Nature-based approaches for mitigating MIB-producing cyanobacteria in source water reservoirs - NBA4MPC

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Clean water is the primary demand. In China, more than 660 million people are relying on reservoirs and lakes as drinking water resource. The use of reservoir source water, however, has created the universal occurrence of the algal-derived odor (2-methylisoborneol, MIB) problem.

Odor episodes occurring globally having serious impact

Nationwide water quality survey has revealed that over 40% source water suffers from the earthy-musty odor caused by MIB, which has an extremely low odor threshold (10 ng/L). Under favorable conditions, the MIB concentrations could increase rapidly to hundreds ~ thousands ng/L along with the exponential growth of some specific cyanobacteria. Conventional water treatment processes have difficulty in removing this compound. Even the advanced treatment technologies like ozone and powdered activated carbon (PAC) are not able to deal with the episodes with a high MIB concentration (e.g. > 400 ng/L). Odor issue is the major complaint item for drinking water in China. Thus, it is vital to control the growth of the MIB-producing cyanobacteria (MPC) in the reservoirs/lakes.

MIB is the greatest challenge in water industry

Obejective & roadmap

The objective is to develop a chemical free, nature-based approach to control the growth of MIB-producing cyanobacteria (MPC) in source water reservoirs.





Challenge Strategy
Traditional methods to identify MPC is time-consuming Development of an innovate high-throughput single-cell-based technology to identify MPCs
The approaches to control the growth of MIB producers in a large water body are extremely limited, particularly when the use of chemicals is prohibited Revealing the niche characteristics of MPC, and developing niche-based approaches to interfere the growth of MPCs by changing underwater light and hydrodynamic conditions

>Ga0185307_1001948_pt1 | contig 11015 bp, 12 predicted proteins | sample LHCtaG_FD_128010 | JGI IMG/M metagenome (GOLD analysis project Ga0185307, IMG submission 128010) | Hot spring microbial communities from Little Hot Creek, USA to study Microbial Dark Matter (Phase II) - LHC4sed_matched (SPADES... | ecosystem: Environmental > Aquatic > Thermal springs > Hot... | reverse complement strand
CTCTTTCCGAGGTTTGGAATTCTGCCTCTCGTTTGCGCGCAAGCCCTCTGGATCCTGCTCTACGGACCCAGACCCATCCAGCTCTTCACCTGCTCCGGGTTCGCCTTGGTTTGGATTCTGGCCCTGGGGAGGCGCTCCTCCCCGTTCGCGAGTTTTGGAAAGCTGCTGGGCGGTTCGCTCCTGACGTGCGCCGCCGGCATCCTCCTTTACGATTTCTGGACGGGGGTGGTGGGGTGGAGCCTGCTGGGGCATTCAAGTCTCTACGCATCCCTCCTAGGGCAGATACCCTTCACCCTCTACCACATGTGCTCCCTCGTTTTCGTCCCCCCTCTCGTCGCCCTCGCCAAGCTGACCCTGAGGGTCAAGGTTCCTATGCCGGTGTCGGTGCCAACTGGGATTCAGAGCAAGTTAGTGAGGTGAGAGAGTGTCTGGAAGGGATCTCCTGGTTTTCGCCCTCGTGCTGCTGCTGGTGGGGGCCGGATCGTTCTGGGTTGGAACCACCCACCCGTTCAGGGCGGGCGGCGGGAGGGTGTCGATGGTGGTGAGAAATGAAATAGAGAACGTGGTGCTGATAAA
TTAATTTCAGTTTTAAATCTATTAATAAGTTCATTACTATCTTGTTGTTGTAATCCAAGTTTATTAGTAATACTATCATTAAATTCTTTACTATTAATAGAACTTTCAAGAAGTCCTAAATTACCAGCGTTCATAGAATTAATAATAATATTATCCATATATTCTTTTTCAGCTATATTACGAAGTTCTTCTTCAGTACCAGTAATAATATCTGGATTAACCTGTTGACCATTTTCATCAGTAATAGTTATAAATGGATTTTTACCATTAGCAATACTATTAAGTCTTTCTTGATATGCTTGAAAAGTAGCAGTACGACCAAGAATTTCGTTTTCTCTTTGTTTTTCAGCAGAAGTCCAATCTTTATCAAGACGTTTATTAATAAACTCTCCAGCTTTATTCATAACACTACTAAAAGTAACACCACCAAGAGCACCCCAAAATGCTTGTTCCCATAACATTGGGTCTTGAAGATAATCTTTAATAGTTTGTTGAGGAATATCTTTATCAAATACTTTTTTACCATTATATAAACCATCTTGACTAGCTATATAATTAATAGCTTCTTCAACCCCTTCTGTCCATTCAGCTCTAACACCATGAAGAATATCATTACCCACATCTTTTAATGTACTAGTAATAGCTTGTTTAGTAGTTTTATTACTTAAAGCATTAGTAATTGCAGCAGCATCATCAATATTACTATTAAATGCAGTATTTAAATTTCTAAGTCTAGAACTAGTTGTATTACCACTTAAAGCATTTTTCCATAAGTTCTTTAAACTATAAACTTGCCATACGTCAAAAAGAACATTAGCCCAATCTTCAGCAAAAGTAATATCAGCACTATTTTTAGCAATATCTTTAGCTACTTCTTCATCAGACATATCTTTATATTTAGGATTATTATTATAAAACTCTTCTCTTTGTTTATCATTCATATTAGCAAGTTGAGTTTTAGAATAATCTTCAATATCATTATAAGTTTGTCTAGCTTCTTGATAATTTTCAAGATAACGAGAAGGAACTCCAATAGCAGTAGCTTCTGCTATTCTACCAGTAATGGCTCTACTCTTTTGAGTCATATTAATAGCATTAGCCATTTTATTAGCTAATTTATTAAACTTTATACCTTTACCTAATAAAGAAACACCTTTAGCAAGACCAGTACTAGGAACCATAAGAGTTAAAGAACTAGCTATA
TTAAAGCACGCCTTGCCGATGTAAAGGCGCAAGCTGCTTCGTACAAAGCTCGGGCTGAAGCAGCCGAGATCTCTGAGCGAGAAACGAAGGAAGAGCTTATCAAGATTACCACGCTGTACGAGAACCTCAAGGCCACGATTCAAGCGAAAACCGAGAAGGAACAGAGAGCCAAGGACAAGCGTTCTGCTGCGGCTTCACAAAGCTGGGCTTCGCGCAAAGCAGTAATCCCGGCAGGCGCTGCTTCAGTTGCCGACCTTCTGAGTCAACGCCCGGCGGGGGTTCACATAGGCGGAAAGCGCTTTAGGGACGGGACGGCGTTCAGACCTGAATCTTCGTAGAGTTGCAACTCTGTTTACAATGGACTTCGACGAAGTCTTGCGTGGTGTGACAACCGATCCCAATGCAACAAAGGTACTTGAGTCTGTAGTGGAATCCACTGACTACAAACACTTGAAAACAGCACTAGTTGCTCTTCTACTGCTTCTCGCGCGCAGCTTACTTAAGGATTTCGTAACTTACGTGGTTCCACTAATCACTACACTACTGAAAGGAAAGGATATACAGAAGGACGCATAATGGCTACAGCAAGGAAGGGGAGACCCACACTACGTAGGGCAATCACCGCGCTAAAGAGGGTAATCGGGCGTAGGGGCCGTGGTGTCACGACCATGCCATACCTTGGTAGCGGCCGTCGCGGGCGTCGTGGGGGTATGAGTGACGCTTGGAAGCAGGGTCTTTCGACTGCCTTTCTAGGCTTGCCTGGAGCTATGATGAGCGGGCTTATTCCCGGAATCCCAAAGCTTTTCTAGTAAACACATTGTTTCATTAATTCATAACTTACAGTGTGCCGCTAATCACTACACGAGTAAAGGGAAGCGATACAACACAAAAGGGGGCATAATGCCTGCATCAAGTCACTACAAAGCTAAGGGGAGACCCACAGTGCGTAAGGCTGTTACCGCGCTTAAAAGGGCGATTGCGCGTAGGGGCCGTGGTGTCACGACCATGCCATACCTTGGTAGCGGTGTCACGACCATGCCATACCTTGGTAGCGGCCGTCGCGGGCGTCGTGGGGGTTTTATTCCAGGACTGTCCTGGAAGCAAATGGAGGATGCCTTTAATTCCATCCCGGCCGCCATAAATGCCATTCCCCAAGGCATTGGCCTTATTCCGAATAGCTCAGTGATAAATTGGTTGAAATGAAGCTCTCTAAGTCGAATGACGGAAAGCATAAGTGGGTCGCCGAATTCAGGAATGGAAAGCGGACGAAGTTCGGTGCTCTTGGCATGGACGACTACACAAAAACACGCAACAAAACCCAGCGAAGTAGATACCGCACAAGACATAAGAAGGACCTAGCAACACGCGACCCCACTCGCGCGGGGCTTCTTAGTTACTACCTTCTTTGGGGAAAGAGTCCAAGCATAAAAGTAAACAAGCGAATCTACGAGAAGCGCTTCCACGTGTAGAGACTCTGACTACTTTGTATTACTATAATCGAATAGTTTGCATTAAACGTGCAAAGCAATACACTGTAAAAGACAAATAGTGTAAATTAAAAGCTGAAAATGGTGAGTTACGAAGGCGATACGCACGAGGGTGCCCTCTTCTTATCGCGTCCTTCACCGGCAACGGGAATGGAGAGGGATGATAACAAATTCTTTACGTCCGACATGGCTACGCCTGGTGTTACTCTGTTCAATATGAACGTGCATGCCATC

Reservoirs are greatly varied by size, bathymetry, water quality, etc. Water level adjustment strategy: minimizing the ratio of shallow area (< 5.5 m) to shrink the habitat of MPCs; Turbidity strategy: increasing inlet/outlet flowrate to introduce highly turbid water to decrease the underwater light intensity; HRT strategy: reducing HRT to dilute MPCs, particularly for small reservoirs; Sediment resuspension strategy: reducing underwater light and trapping algal cells through in-situ sediment resuspension using a shipborne dredge pump

Implementation and results

Traditional approach to identify MPCs relies on the isolation of strains through micromanipulation, which is time-consuming and often fails to yield results. A culture-independent and high-throughput single-cell-based method was developed for the precise identification of all MPCs in one single run.

High-throughput Sing-cell epic PCR technology revealed the top MPCs over China

It was revealed that the top MPCs include Pseudanabaena, Planktothricoides etc. which differ from surface bloom-forming Microcystis, in that they tend to live in subsurface or deeper layers, which makes them to be more readily affected by the underwater light availability. Their light thresholds for growth were determined by using laboratory culture experiments and field verification.

The main characteristics of MPCs